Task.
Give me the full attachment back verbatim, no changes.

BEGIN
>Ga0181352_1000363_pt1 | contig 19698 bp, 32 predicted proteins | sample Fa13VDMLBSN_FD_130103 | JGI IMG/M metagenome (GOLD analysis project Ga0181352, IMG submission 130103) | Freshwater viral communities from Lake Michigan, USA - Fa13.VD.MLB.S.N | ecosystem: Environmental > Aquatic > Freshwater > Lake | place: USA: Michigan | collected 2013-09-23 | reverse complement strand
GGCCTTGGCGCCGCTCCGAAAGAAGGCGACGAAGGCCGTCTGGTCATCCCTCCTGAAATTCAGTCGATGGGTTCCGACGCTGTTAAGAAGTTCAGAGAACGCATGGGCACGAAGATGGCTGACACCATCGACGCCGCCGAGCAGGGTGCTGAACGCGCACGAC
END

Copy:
>Ga0181352_1000363_pt1 | contig 19698 bp, 32 predicted proteins | sample Fa13VDMLBSN_FD_130103 | JGI IMG/M metagenome (GOLD analysis project Ga0181352, IMG submission 130103) | Freshwater viral communities from Lake Michigan, USA - Fa13.VD.MLB.S.N | ecosystem: Environmental > Aquatic > Freshwater > Lake | place: USA: Michigan | collected 2013-09-23 | reverse complement strand
GGCCTTGGCGCCGCTCCGAAAGAAGGCGACGAAGGCCGTCTGGTCATCCCTCCTGAAATTCAGTCGATGGGTTCCGACGCTGTTAAGAAGTTCAGAGAACGCATGGGCACGAAGATGGCTGACACCATCGACGCCGCCGAGCAGGGTGCTGAACGCGCACGAC